Some cancers are sexually transmitted. The genital cancer of dogs known as canine transmissible venereal tumour is transmitted during sexual intercourse.
While cancer cannot be caused by short-lived physical injuries such as bumps and bruises, the sites of serious traumatic injuries may develop cancer, occasionally years after the injury. For example, the location of bone fractures (especially if the fracture is recurring) or the sites of implants (such as pins or metal plates) have been shown to have a higher risk for sarcomas than other areas of the body. This information has caused speculation that chronic inflammation may contribute to cancer development.
Treatment & prevention – The fight against cancer
With genetics having such a large role to play in the development of cancer, you might be resigned to think that there is nothing we can do. However, in a lot of cases there is much we can do.
Spay or neuter
The most common cancer preventive step is spaying or neutering, where spaying young females does, to a large extent, prevent breast cancer. Female dogs that have not been spayed have a risk for breast cancer that is 200 times greater than that for dogs that have been spayed before the first heat. For male dogs, the risk of testicular cancer is eliminated with neutering. It’s important to bear in mind that although neutering does reduce the incidence of local cancer, some research does show that it can increase the overall risk of cancer. However the overall societal benefits can outweigh the downsides.
Good Nutrition and General Care
No diet has been proven to prevent cancer in animals. However, good nutrition and general care not only provide what your pet needs to lead a healthy life, these things will also make it easier for your pet’s body to fight cancer and other diseases.
Feeding your pet a nutritionally appropriate diet that is high in antioxidants and low in carcinogens is a crucial step towards the prevention of Cancer. It is important remember many carcinogens in diet can be created through heating food – yet another benefit of feeding a raw food diet, while many food preservatives are also known carcinogens.
Just as in our human diets, we need to look past not just the chemicals added to the final diet itself, but also those found in the source food. Was any cereal present in the food treated with chemicals? What about the vegetables and even the meat? These are all questions we must ask.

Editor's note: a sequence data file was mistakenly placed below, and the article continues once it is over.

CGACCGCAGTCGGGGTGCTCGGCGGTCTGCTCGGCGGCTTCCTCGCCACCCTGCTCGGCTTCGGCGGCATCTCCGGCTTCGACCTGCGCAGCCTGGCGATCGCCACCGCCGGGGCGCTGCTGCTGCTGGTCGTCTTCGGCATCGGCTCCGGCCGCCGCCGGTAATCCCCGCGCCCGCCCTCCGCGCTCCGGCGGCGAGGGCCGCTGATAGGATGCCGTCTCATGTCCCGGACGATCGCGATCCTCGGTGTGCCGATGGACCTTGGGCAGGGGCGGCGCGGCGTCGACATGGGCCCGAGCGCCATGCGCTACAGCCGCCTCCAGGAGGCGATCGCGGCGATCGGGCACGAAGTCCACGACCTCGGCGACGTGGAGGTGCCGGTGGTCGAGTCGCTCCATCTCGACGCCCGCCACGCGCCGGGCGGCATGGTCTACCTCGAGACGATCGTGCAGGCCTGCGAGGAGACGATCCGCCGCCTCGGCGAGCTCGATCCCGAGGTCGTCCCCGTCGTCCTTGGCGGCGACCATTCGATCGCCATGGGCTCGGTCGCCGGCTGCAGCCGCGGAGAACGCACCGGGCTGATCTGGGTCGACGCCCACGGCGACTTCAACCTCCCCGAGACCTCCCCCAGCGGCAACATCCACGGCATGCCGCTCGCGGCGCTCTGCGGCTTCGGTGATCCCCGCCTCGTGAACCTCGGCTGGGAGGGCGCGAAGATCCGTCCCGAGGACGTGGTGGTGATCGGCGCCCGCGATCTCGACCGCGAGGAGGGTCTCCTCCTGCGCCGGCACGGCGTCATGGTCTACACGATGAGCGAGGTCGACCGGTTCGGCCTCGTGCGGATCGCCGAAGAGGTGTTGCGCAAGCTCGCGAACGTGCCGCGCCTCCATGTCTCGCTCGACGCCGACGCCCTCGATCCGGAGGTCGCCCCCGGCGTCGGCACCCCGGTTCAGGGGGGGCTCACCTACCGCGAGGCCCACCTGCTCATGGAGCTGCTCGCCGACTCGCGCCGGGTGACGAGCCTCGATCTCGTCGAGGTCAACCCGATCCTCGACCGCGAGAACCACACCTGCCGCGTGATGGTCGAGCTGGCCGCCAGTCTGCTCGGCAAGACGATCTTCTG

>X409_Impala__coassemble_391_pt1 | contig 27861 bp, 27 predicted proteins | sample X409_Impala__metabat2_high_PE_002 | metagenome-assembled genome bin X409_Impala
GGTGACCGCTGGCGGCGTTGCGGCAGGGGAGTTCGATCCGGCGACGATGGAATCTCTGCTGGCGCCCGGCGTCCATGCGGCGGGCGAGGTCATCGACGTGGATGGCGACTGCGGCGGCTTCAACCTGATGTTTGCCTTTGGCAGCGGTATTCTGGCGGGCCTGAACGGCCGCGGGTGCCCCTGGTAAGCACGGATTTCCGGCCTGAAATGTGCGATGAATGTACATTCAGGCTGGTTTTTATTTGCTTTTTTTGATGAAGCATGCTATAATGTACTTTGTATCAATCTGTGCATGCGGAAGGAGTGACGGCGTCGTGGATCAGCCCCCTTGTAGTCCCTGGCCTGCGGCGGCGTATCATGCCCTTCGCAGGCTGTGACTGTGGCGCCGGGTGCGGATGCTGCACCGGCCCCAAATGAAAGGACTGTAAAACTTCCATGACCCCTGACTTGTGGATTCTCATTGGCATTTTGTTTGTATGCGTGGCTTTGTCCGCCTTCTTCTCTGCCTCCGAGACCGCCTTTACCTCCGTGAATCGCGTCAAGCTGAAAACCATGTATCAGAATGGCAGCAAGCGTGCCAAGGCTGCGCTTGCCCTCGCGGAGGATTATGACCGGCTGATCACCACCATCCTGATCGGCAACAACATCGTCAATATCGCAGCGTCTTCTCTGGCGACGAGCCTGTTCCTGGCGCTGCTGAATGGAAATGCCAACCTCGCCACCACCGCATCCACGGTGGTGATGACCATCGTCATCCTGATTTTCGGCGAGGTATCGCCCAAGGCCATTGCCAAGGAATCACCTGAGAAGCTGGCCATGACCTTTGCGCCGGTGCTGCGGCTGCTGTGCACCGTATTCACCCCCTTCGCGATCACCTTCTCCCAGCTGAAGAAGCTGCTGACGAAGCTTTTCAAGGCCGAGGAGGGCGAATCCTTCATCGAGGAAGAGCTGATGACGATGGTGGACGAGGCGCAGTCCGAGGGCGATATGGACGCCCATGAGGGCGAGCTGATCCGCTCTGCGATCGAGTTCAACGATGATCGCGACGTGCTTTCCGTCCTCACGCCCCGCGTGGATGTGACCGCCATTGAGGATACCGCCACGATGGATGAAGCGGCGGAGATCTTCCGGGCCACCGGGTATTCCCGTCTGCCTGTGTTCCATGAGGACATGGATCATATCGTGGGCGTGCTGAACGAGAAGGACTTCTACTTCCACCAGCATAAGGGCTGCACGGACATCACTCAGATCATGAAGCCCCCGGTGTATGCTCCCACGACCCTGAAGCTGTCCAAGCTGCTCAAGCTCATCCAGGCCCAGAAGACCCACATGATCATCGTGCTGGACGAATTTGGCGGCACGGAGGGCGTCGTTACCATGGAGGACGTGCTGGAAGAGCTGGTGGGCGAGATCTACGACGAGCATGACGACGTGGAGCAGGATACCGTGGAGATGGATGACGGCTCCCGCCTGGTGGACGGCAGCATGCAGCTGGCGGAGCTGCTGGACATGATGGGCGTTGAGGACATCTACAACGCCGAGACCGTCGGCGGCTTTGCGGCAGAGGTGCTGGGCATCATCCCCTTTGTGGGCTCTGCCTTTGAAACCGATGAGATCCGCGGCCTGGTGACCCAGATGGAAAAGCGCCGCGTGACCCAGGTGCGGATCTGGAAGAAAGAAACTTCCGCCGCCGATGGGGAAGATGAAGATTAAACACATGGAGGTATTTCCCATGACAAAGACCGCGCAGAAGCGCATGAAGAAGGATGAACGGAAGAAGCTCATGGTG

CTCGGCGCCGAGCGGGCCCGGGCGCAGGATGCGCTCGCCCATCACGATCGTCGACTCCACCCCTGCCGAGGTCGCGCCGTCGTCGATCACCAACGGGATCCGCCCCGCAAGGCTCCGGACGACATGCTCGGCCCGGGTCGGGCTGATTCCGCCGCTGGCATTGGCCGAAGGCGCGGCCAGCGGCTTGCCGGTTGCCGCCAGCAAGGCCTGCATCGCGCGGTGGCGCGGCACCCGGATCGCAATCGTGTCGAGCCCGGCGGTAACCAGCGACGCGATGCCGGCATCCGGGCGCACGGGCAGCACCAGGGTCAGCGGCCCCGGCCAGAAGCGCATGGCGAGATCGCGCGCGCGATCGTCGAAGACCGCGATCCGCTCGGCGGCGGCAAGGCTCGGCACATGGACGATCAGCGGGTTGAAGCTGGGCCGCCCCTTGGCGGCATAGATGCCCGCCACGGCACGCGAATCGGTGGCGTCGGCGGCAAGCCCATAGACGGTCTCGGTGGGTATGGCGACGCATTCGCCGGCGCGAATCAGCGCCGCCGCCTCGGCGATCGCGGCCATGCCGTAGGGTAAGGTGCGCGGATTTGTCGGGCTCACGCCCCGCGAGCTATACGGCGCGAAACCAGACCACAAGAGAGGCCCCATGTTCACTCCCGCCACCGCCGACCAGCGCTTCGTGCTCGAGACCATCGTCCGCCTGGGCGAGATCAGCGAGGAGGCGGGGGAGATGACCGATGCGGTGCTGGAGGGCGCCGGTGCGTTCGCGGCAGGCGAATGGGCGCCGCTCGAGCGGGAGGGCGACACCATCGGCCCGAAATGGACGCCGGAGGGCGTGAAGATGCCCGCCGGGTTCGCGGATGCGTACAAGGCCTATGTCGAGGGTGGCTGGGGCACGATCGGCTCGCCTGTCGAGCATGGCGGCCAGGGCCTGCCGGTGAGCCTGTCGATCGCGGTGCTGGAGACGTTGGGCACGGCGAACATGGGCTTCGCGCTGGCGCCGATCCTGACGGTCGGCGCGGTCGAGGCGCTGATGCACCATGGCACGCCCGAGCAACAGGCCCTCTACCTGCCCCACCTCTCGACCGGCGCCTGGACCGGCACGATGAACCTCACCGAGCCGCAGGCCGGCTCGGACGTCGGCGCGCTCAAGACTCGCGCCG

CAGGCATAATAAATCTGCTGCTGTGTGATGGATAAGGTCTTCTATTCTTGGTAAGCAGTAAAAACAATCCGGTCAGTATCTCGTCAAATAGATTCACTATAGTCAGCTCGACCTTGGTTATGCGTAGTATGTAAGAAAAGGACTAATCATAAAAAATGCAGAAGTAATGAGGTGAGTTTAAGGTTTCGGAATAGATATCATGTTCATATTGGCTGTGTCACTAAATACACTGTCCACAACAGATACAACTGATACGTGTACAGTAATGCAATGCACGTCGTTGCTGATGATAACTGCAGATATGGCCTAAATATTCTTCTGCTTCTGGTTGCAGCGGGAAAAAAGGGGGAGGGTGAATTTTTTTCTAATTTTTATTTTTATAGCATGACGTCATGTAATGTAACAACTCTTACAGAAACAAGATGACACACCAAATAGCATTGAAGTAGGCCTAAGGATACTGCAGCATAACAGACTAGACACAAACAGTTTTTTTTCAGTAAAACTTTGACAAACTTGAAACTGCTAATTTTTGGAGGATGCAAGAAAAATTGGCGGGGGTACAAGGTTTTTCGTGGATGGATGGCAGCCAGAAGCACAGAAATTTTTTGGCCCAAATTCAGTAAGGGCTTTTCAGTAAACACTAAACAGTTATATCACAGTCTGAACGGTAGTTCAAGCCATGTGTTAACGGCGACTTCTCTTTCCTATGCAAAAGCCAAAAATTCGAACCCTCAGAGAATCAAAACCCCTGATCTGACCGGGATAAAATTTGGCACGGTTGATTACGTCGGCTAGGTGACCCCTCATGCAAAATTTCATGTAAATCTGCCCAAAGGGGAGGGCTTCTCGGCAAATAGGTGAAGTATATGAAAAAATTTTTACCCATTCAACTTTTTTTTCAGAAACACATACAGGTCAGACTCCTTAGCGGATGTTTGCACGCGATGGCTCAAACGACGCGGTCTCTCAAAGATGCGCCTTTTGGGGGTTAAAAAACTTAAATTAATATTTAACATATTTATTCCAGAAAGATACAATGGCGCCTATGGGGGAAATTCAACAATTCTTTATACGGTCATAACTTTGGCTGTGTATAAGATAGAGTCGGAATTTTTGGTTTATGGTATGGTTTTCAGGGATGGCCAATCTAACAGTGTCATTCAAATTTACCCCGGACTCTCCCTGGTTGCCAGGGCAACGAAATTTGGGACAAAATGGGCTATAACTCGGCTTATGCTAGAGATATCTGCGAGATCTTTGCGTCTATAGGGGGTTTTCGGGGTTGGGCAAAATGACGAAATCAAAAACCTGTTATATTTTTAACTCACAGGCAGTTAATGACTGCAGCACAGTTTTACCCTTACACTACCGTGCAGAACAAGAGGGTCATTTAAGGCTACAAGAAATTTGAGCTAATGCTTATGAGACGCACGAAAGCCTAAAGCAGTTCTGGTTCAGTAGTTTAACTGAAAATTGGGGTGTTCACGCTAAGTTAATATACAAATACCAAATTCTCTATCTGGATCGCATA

Additionally, avoid compounds such as BPA and its many related plastic softening compounds. BPA is commonly found in plastic food bowls and is one compound suspected of being related to Thyroid cancer.
It’s important to be aware there are commercial diets available for specific cancers and the diet should be altered depending on the type of cancer. Your veterinarian will be your guide in this regard, but if your pet is unfortunately affected by cancer a book well worth reading is the Dog Cancer Survivors Guide by Dr Damian Dressier .
Reducing Other Known Risk Factors
By controlling your pet’s exposure to sunlight and ultraviolet radiation, you can significantly reduce the risk of skin cancer. The areas on an animal’s body that are most likely to develop skin cancer are those with little or no hair or those that do not have pigmentation (color). Consequently, owners of animals with white or light coats or skin should protect their pets from direct exposure to sunlight, especially during the hours when ultraviolet radiation is strongest. Ultraviolet rays are strongest during the summer months between noon and 4:00 p.m. during these hours you should keep your pet indoors, or ensure they have access to a well-shaded area.
Among humans, smoking and other tobacco usage is a leading cause of cancer and smoking is not only dangerous for the smoker; it also endangers the health of others exposed to tobacco smoke, including your pets. Pets that inhale secondhand smoke are more likely to develop cancer and other health problems than animals that live in a smoke-free environment. So why not do yourself and your pet a favour and ditch the cigarettes?!
Homeopet Liver Rescue has many ingredients which help the body remove and detoxify from the many chemicals our pets are exposed to on a daily basis and is particularly effective alongside a good diet containing plenty of antioxidants.
All pet owners should monitor their pet’s health regularly, looking out for the many possible signs of cancer listed above. Although we may take all possible steps to reduce our pet’s risk of Cancer, all animals (especially older ones), should be considered at risk for cancer and receive physical examinations by a veterinarian at least yearly, including blood and urine tests.
Skin maps are used by some veterinarians to track skin masses on pets. These records allow the veterinarian to quickly identify any new masses or unexpected growth of existing masses and test them to determine whether or not such masses are cancerous.
The earlier cancer is detected and diagnosed, the easier it is to treat and the better the outcome of the treatment is likely to be. Even if cancer cannot be avoided completely, early treatment offers the best chance for survival and a return to a normal, healthy life.
Pet Cancer Case Studies
Below are two case studies of cancer cases in dogs that have been treated naturally, through homeopathy.
Oral Cancer in Dog
The first is a before and after of an oral cancer treated by our own Tom Farrington (MVB MRCVS VetMFHom). In this case, the only treatment the dog received was homeopathy. The initial treatment was with Pumbum Metallicum 200c, which had no impact whatsoever, but thereby acted as its own placebo control. Subsequently, Aurum Muriatricum 200c was used and the cancer responded positively, to a full resolution.
Bone Cancer in Dog
The below images are courtesy of Geoff Johnson of The British Association of Homeopathic Veterinary Surgeons (BAHVS) and shows Chewie, a dog with a squamous cell carcinoma, which has responded incredibly well to Homeopathic treatment. You can read the full story of Chewie’s treatment here.